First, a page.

Positive affirmations are bad for you?
“I am bountiful, I am beautiful, I am bliss; I am, I am”
“What the hell is that?” I asked, disdain already dripping from every syllable. Some weird hippy song, full of whale song and wind instruments, had interrupted an otherwise enjoyable playlist.
“They’re positive affirmations” my girlfriend at the time informed me, “they make you feel better. You should try them!”
I did. For some reason ‘bountiful’, ‘beautiful’ and didn’t really resonate with me. Even the idea of repeating pleasing notions to myself, and hence making them true, seemed so seductively simple, so hopeful, that it just didn’t seem right. Sure, it is nice to say nice things about yourself, but there is something about the lonely solitude of reciting affirmations that made me wonder if they wouldn’t end up doing more harm than good.
Now, many years later, I’m firmly ensconced within the coaching industry, and I come into contact with many coaches who swear by the transformative power of positive affirmations. Strangely enough, these people are often the distinct opposite of what they affirm. Those who make public affirmations about wellness are usually morbidly obese or permanently sickly. Those who offer affirmations about being strong often seem minutes away from an emotional meltdown. You’ve probably noticed a similar trend on your Facebook timeline from friends who talk about ‘getting their life together’ or being ‘more careful about how I choose my friends from now on’. I’ve long wanted to crunch the numbers on the correlation between motivational tweets and the levels of motivation and success in the tweeter.
And now: Science!
It appears I wasn’t the only one with such reservations. Joanna Wood of the University of Waterloo conducted a study into the effect of ‘positive self-statements’ [Here’s a more readable link]. She got volunteers to fill in a survey which to assess the participants current levels of self-esteem, rating themselves from 1-10 on statements like “I feel that I have a number of good qualities”. She then divided them into two groups. The first group were to repeat positive statements like “I am a loveable person” and “I can do it!”; and the second were given a control condition and asked to write down their thoughts and feelings.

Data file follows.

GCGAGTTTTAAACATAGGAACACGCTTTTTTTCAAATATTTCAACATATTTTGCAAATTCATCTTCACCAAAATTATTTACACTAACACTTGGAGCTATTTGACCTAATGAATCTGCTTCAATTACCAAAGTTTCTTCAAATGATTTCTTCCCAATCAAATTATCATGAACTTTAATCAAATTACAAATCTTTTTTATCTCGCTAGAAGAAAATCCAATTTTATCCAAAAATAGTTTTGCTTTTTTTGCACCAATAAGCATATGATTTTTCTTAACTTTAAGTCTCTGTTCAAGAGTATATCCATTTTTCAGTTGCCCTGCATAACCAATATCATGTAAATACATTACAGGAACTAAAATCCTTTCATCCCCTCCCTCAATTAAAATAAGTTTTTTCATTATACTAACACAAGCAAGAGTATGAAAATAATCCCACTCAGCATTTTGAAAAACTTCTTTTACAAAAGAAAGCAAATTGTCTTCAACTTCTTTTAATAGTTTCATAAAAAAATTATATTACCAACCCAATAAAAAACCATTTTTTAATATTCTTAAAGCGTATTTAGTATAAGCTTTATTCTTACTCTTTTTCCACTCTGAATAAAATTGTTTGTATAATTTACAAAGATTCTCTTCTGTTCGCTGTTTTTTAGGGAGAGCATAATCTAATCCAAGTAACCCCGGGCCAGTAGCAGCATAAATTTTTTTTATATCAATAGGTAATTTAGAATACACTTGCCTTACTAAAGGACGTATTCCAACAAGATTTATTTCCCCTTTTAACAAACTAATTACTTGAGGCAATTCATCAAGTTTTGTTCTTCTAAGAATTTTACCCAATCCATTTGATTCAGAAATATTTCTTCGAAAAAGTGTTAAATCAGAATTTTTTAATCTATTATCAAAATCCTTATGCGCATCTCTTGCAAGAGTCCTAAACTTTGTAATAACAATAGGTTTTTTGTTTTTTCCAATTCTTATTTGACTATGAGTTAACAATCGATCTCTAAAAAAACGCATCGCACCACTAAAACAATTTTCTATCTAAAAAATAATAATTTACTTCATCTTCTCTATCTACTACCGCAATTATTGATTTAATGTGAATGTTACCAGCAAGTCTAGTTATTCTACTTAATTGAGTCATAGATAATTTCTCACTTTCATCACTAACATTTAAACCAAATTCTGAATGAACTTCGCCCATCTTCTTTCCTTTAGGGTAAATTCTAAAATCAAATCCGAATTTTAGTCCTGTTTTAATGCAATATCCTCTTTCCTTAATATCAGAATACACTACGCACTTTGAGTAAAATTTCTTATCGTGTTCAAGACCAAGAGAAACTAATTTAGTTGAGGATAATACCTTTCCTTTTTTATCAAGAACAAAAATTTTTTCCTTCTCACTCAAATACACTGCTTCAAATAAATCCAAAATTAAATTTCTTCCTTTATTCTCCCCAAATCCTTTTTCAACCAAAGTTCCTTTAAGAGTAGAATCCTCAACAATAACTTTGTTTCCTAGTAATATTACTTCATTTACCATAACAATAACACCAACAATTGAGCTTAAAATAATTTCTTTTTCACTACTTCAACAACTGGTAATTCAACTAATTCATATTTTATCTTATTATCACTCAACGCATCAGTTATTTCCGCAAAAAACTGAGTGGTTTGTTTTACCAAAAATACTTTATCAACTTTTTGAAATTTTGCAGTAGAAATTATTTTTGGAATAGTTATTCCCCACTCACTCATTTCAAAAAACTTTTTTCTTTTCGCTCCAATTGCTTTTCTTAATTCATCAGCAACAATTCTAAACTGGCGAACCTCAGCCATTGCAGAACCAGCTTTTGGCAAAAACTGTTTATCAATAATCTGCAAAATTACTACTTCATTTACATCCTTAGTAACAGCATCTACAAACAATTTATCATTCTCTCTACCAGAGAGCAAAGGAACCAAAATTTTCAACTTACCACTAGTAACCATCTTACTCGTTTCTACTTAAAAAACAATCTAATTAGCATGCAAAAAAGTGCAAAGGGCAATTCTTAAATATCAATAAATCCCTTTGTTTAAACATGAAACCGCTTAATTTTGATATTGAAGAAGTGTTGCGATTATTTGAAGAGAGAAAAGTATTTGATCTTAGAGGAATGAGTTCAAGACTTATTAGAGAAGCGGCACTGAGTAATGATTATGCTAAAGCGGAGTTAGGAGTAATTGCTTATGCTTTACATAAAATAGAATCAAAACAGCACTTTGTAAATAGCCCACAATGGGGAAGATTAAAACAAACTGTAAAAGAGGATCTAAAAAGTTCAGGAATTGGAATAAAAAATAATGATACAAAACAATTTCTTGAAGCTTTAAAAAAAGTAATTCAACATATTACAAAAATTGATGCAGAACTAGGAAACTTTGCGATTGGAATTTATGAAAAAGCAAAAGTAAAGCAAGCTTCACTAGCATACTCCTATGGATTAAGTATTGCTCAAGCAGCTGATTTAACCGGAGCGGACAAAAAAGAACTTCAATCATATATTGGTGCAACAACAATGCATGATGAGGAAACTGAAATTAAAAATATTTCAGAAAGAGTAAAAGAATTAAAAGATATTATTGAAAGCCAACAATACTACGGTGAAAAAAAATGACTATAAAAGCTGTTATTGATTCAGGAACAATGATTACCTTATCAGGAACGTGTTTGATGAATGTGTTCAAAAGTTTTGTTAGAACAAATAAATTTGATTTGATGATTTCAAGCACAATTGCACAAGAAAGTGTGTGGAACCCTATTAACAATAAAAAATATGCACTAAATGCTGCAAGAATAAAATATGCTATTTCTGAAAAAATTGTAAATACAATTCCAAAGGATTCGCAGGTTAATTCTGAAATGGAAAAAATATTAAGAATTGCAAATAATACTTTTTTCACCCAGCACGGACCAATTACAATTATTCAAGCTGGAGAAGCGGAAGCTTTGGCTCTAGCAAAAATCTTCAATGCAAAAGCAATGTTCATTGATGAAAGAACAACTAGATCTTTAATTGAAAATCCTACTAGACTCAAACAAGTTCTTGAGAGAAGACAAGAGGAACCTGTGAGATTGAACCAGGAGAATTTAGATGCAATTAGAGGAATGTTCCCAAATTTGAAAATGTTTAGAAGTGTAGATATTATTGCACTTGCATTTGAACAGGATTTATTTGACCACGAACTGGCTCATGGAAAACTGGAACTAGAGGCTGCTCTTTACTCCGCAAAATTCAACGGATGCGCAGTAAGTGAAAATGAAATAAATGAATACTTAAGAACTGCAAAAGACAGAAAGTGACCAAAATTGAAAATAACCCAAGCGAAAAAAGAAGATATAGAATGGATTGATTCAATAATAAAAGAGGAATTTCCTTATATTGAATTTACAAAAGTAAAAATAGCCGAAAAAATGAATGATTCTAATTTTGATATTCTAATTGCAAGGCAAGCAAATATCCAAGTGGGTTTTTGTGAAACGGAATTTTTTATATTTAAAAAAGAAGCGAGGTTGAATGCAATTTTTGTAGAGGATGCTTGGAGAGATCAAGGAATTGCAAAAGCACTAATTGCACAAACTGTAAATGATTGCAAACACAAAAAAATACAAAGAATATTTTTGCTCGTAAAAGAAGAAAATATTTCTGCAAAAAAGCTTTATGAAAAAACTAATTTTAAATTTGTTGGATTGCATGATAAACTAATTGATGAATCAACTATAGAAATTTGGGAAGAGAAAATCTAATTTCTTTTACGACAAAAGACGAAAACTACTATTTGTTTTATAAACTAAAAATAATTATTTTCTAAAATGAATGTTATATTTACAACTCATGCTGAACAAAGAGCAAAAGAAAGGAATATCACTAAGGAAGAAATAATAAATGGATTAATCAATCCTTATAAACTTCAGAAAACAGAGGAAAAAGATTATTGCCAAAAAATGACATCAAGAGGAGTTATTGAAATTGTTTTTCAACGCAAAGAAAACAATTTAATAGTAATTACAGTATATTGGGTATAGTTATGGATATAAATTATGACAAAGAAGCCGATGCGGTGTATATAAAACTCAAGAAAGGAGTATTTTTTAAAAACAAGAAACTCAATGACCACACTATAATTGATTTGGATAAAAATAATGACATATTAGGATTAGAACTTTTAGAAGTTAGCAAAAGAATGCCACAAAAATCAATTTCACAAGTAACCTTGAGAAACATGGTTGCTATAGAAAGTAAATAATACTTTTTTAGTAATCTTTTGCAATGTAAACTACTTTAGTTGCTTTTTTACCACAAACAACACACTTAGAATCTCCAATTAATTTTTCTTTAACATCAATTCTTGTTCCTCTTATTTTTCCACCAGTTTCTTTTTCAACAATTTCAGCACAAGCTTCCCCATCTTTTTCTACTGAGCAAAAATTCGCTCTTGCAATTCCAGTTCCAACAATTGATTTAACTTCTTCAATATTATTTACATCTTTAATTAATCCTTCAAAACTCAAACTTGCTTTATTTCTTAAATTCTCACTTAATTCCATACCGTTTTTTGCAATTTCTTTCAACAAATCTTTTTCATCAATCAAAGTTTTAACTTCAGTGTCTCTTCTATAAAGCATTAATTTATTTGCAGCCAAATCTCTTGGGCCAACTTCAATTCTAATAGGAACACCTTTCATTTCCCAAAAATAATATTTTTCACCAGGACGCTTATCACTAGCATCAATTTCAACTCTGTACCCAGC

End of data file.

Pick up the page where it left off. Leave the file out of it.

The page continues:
The results? After doing the affirmations, the people who started out with higher self esteem noticed virtually no effect.
People with lower self-esteem actually felt worse after repeating positive statements about themselves.
Why are they bad?
I suspect that affirmations are bad because people are encouraged to say these things in private. We verbalise our thoughts so other people can hear them. Saying them to yourself will make you feel quite ridiculous, a little bit like when someone caught you playing make believe as a kid.
Secondly, the person making the affirmation forms no social contract with those words. We love saying nice things about ourselves, but we say them out loud because we need them to be heard and believed by others. Provided you aren’t being boastful, they hear you, believe you, and recognise those qualities within you. This fuels a desire to further develop your skills and share your qualities, so there’s more to appreciate. Just chanting that you’ve already got them doesn’t do that.
And lastly, the repetition. Taking a moment before a big presentation to look at yourself in the mirror and say “You can do this. You know this stuff!” can be a helpful little pep-up; provided you can do it, and you do know this stuff. Going to the gym, and then appreciating the results in the mirror before going out and flirting with people can also be good, provided you have been to the gym and you do look good. But these are situations when you are occasionally affirming what you already know. It’s not helping you develop qualities and skills that you don’t. When you say “Every day, in every way, I’m getting better and better”, and you say it every day, there will be some days in which that will be quite obviously untrue. Those are exactly the days you’re most likely to struggle, because not only is your life sucking at that moment, but you’re lying to yourself about it. That incongruence on those days is bound to cause far more distress than the mild benefit you receive on days when you believe the affirmation to be true.
Surely it’d be better to recognise our strengths, and our shortcomings, and accept them. Rather than telling yourself you’re getting better and better, actually work at improving yourself. Use the mirror for teeth brushing and pimple popping, and just get on with your life.